Newcastle and United States defender DeAndre Yedlin says his grandfather is “glad” he does not currently live in the US as he would fear for his grandson’s life “as a young black man”.
Protests have been held in the US and worldwide after George Floyd, an unarmed black man, died while being pinned down by a white police officer.
Yedlin, from Seattle, moved to England to join Tottenham in 2015.ADVE
The 26-year-old said his grandfather’s text message “has not left his mind”.
Writing on Twitter, Yedlin, who signed for Newcastle in 2016, said: “A couple days after George Floyd’s death, my grandfather texted me and told me he’s glad that I am not living in the U.S. right now because he would fear for my life as a young black man. As days have passed, this text from my grandfather has not been able to leave my mind.
“He was born in 1946, lived through the civil rights movement, lived through some terribly racist times in U.S. history, and now 70 years later he STILL fears for the life of his black grandchild, in the country he and his grandchild were born in, in the country his grandchild represents when he plays for the United States, in the country his grandchild represents when he’s playing in England.
“I remember being in elementary school, and having to recite the Pledge of Allegiance which ends “.. with liberty and justice for all.” Every American needs to ask themselves, is there “liberty and justice for all” and if their answer is yes, then they are part of the problem.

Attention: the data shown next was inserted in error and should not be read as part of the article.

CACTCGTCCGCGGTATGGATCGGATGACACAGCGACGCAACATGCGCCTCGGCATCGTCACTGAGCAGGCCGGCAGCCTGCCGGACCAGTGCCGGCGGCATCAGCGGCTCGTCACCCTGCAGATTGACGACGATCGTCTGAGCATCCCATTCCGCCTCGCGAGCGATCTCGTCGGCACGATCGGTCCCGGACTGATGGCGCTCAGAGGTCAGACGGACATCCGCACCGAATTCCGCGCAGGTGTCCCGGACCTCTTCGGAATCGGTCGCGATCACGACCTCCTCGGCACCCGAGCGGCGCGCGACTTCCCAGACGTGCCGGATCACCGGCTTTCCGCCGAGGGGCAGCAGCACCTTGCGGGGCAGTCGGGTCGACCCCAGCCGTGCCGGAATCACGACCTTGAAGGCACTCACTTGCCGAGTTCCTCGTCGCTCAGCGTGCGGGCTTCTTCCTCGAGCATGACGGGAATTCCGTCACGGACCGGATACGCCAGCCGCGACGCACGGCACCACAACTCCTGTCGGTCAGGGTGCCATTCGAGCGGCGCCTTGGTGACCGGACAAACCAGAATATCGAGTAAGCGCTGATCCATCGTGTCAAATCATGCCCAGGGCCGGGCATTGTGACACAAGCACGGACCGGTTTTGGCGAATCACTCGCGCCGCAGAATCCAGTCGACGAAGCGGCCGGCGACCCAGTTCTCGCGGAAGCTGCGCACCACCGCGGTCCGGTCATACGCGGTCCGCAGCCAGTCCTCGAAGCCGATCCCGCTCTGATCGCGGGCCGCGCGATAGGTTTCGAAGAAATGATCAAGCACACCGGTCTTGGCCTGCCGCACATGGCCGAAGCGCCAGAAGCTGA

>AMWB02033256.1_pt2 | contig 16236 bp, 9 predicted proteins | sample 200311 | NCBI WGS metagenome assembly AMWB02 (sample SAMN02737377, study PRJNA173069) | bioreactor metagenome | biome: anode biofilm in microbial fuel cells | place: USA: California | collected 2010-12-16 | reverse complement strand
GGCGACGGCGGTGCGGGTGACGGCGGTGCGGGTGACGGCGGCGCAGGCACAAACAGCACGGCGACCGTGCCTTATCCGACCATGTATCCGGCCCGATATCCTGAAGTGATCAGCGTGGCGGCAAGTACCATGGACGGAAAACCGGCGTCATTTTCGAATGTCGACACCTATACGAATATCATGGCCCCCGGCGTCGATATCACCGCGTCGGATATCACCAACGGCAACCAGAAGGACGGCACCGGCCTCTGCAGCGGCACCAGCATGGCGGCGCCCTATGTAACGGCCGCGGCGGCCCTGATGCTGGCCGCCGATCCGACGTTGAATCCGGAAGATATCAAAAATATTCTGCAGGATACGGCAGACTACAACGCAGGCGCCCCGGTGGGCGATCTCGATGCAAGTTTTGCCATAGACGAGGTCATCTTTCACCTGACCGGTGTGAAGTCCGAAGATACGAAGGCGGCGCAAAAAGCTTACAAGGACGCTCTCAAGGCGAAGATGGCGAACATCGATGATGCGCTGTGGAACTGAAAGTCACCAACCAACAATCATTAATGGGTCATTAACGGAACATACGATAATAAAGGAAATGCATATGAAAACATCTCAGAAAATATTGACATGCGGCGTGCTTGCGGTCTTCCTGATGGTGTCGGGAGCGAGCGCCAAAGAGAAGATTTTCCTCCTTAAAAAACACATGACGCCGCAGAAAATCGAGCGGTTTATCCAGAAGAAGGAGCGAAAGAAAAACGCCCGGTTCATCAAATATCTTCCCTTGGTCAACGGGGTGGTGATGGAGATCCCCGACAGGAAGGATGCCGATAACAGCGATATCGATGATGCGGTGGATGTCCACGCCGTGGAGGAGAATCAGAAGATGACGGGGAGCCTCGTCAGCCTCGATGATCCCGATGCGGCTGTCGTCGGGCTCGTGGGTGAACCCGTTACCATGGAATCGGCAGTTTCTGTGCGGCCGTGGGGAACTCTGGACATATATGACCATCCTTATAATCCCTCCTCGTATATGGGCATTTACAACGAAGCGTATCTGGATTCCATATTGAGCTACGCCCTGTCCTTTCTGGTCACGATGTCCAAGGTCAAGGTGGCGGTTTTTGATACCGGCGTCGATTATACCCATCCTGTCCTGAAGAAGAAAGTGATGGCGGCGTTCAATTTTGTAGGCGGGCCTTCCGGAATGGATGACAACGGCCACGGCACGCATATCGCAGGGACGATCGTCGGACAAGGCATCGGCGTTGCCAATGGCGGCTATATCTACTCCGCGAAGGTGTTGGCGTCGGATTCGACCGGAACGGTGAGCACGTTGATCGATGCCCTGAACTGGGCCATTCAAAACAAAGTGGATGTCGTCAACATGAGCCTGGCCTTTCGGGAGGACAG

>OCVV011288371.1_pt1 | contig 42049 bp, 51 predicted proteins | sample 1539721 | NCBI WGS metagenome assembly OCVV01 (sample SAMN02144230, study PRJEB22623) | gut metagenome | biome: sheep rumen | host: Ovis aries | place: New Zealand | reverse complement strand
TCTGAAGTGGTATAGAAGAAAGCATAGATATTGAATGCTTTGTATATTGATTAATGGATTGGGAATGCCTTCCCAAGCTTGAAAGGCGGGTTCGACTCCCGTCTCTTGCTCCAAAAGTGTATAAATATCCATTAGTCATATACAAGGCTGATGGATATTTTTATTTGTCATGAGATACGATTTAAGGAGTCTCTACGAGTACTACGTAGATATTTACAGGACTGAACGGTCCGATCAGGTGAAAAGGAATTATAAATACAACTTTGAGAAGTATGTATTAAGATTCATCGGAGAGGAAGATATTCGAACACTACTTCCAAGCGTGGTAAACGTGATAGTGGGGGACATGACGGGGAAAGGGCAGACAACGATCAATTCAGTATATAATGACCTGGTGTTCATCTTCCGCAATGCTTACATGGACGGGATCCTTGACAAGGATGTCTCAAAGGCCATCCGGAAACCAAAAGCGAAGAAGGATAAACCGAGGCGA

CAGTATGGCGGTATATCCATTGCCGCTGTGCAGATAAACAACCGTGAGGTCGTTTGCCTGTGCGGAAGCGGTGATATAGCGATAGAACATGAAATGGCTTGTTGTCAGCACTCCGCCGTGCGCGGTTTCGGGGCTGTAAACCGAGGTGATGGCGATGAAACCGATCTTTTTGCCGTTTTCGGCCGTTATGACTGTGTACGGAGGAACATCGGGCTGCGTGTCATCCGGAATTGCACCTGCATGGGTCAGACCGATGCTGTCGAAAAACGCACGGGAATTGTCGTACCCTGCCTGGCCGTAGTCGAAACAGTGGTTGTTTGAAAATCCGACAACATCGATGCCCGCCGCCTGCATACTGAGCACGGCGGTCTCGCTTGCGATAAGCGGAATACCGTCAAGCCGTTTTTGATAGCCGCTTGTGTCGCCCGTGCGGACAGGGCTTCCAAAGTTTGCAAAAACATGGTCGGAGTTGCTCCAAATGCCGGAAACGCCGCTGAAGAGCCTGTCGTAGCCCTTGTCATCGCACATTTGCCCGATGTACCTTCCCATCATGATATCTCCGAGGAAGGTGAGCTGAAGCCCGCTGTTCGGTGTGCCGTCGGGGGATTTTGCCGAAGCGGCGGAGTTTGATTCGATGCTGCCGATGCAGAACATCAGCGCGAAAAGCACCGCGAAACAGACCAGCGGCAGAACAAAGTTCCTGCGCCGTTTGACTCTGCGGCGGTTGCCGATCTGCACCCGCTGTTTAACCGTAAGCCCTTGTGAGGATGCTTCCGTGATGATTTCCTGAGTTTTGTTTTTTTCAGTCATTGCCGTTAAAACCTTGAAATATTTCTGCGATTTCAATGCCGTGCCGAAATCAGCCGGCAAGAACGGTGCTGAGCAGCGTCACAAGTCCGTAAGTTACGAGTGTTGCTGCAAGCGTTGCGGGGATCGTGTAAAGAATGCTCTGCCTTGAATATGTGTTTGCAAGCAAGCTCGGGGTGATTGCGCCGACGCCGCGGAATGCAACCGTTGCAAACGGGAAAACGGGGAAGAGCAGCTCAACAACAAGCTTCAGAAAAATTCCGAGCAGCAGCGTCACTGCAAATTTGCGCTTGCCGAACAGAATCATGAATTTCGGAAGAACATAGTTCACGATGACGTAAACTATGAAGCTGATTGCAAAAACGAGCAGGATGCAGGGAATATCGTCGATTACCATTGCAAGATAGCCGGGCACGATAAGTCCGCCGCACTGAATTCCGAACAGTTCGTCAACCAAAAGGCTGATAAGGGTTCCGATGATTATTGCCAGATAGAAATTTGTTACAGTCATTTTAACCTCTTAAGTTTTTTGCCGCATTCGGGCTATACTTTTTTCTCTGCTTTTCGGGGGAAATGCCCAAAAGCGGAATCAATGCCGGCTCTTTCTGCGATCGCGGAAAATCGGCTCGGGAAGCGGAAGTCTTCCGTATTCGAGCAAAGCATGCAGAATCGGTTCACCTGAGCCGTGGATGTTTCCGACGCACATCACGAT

“In no way are we asking black lives to matter more than white lives, all we’re asking is we are seen as equal, as more than 3/5 of a man, as humans.
“My heart goes out in solidarity to George Floyd, his family, and all of the countless number of victims that have had their lives taken at the hands of meaningless police brutality.”
Minneapolis police officer Derek Chauvin, who kneeled on Floyd’s neck, has been charged with his murder. Three other police officers have been sacked.
The Floyd case has reignited deep-seated anger over police killings of black Americans and racism, and protests have swept more than 75 cities across the US.
A large number of footballers and clubs are marking ‘Blackout Tuesday’, a day of reflection and protest in the wake of Floyd’s death.